Application Packaging is the process of bundling together all files, components, and information in an application executable file or package that are required to install, start, execute, and run an application in a specific environment. As an application is developed and readied for release, it will be packaged. However, re-packaging might become necessary down the road if the environment in which the application is running changes. For example, re-packaging might be needed for certain applications to upgrade them to run on Windows 10.
This process can be managed internally through a dedicated application packaging and testing team or can be outsourced. Traditionally, this tedious, labor-intensive, and lengthy/costly process was the number one bottleneck for any IT Transformation project. Thankfully, with application packaging and testing automation, the workload, time, and cost can be significantly reduced!
After an application has been packaged, it is time to ensure that it will not only install, run, and uninstall without any issues (e.g., screen freezes during start-up process), but also that the application performs as expected, doesn’t interfere with any other applications, and doesn’t cause any bandwidth or other performance drains for the environment it runs in.
Before your app can go live and be made available to your business users, you will have to do a few more things:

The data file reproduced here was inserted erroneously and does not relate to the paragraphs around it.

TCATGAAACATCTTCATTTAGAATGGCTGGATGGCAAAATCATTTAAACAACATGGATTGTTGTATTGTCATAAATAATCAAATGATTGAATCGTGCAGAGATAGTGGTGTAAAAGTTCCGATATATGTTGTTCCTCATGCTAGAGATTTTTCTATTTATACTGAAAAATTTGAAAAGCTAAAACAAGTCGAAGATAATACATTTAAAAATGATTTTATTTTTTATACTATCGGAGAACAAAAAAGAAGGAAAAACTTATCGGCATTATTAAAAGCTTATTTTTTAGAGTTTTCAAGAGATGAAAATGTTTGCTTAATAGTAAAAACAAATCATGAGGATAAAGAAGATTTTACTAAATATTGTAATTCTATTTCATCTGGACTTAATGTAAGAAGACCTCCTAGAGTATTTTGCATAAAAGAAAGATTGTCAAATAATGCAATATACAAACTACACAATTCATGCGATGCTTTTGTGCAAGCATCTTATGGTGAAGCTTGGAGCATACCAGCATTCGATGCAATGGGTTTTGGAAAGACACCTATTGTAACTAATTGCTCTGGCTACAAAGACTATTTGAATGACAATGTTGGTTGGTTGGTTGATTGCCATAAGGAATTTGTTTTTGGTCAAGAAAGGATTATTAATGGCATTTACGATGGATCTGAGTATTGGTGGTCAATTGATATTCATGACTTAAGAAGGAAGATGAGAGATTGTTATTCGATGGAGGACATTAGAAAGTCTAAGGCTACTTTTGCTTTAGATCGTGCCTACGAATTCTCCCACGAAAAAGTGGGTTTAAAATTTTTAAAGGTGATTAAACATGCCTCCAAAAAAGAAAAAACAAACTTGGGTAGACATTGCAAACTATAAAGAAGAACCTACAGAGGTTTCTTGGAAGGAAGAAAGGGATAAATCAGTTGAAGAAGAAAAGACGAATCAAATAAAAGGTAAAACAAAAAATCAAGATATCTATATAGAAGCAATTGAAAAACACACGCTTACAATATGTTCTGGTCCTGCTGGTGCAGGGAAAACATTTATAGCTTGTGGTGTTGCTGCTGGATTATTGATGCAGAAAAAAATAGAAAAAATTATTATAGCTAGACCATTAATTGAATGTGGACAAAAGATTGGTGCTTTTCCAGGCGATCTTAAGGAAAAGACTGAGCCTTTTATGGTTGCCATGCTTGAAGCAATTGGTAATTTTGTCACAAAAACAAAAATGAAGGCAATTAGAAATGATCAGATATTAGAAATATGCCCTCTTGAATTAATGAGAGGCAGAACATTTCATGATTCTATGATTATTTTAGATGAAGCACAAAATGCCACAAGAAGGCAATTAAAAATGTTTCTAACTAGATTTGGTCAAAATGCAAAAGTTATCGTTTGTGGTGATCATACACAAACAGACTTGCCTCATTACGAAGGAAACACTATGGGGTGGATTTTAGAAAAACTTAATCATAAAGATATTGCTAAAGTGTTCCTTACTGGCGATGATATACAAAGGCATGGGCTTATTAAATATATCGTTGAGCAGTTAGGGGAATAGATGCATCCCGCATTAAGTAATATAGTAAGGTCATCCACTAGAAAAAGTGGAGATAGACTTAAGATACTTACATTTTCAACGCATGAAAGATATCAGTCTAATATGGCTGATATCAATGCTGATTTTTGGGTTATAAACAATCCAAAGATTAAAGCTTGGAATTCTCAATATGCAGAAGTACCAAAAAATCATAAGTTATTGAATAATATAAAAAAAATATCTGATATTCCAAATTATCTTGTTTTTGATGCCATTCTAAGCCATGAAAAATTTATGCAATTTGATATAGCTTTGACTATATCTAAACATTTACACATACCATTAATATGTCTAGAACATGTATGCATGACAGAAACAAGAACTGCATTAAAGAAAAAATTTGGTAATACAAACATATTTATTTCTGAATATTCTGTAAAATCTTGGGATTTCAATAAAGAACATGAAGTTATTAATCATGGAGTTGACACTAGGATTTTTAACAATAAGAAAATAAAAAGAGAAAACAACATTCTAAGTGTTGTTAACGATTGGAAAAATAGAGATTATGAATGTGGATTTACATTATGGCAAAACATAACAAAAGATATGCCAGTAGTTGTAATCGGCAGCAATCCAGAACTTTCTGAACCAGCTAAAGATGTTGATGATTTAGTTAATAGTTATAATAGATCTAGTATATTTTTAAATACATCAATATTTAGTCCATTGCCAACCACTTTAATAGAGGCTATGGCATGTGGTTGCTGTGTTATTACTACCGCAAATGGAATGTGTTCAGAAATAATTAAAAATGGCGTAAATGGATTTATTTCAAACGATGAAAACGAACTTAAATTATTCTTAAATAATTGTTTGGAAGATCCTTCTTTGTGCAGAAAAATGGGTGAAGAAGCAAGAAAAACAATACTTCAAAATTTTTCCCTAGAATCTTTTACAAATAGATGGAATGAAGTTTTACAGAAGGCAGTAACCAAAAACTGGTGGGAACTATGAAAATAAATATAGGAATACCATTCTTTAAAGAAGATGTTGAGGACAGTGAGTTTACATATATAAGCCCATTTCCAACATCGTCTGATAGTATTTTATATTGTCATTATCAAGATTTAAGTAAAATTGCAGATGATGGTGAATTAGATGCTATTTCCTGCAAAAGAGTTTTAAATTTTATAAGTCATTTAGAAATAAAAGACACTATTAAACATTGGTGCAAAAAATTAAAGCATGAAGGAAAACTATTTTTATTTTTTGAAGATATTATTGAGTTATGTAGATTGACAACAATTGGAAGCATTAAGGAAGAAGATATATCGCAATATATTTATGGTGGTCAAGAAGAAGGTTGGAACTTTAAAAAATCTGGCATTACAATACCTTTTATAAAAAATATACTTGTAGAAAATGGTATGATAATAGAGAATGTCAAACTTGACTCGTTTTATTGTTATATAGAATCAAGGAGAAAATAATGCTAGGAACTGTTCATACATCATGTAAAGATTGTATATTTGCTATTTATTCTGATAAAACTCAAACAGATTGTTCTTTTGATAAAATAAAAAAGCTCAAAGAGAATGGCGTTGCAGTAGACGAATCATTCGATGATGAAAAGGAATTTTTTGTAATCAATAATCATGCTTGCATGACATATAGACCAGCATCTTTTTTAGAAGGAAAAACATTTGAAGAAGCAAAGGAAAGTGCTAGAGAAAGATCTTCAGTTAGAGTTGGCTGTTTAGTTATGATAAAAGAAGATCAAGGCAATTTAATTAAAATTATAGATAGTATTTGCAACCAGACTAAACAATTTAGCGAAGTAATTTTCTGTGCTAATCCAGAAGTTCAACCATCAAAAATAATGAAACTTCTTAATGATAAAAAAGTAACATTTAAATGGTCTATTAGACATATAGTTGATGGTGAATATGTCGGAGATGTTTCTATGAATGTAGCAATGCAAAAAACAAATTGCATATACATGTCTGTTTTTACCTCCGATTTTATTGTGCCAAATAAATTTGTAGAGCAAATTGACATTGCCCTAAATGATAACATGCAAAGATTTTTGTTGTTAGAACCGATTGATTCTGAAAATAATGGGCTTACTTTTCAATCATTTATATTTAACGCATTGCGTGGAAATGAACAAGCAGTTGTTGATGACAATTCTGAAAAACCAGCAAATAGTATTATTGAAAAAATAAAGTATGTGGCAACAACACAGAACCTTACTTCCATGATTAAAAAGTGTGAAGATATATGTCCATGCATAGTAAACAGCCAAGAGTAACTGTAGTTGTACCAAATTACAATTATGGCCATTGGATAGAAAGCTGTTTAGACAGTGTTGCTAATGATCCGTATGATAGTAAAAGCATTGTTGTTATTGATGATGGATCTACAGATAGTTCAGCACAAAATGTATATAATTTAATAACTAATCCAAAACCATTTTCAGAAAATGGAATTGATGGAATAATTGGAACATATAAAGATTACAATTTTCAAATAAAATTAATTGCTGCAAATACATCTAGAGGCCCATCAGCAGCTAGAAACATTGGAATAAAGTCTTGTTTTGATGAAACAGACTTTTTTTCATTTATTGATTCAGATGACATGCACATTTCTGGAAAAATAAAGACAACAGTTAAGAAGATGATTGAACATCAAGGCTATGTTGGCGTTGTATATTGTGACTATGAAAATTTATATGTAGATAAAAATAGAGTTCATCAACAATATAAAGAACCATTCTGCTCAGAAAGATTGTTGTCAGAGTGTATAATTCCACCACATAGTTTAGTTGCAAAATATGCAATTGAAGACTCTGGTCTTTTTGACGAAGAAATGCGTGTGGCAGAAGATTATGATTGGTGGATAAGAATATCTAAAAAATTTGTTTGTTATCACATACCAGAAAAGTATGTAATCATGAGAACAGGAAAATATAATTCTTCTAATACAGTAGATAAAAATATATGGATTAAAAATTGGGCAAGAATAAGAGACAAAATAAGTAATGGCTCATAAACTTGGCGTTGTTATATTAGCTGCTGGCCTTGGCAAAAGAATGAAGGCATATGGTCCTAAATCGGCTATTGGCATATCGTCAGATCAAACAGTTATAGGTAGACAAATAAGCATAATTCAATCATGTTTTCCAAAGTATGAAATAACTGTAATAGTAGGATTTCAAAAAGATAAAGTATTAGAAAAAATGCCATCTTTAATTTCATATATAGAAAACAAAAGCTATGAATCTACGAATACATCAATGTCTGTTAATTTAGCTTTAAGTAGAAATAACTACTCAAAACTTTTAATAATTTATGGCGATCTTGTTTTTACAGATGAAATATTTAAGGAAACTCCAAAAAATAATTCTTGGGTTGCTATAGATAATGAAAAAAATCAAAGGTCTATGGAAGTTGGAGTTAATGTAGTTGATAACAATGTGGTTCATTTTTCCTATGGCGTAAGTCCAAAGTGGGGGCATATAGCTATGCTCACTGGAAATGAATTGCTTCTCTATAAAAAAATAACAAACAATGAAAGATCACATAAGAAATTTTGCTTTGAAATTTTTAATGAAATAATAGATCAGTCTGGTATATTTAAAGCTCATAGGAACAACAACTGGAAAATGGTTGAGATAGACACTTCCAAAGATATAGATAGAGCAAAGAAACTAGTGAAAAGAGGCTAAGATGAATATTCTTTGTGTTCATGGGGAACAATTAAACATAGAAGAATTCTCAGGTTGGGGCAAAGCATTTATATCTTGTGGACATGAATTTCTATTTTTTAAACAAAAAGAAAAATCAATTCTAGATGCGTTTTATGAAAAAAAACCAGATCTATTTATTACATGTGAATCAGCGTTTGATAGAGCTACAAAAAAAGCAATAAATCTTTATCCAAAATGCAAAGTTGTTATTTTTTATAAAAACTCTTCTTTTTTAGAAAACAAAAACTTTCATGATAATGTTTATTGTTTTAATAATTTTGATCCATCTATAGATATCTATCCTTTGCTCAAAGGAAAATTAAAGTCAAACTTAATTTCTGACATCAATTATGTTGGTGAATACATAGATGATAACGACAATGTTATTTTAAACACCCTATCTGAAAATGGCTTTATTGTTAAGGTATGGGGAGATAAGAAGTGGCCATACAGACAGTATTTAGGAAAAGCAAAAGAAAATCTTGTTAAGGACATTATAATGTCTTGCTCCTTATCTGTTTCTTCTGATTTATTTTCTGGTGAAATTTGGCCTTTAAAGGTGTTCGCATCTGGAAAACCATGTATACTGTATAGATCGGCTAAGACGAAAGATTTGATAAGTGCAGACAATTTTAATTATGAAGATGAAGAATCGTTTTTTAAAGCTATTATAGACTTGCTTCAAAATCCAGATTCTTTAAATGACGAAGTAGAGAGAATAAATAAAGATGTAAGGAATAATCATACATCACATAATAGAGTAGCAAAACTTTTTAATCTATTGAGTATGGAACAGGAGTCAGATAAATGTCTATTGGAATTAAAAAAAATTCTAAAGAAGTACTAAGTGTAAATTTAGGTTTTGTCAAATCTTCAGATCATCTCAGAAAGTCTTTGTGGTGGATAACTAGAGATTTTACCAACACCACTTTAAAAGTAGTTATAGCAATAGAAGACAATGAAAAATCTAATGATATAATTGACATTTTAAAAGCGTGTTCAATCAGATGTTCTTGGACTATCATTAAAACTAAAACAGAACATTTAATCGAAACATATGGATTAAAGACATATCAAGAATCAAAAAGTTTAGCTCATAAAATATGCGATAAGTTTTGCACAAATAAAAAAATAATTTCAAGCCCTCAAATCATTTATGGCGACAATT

This concludes the application packaging and testing cycle. However, there is one more important term I want to share with you as it is a crucial concept to keeping your application estate as secure as possible: application whitelisting.
Imagine your application portfolio as a huge assortment of potential vulnerabilities.
You don’t know if they will cause damage or not, nor do you know how much. To keep your organization safe, you will have to come up with a process that separates the wheat from the chaff, so to speak — the ones that are deemed safe as they meet internal security guidelines, and the ones that aren’t.
Now, there are two ways of going about that. In the first method, called black-listing, you assume the application is safe until there is a reason not to, at which point you then specifically declare it as unsafe and put it on a blacklist. This method has been used by antivirus programs for years. However, the downside is that you are exposing yourself to potential threats until the application is blacklisted.
Contrary to that, application whitelisting will disallow all applications by default and only permit those explicitly allowed. This proactive approach tightens your security defenses from the start as it exposes your environment to fewer potential threats!
I hope this article cleared up some confusion around the very technical world of application packaging and testing. I encourage you to dig deeper and to have conversations around automating and accelerating this process to eliminate one of the largest bottlenecks your team will face on their path to Digital Transformation and Evergreen IT. If you have any questions, please feel free to reach out directly or schedule a consultation below.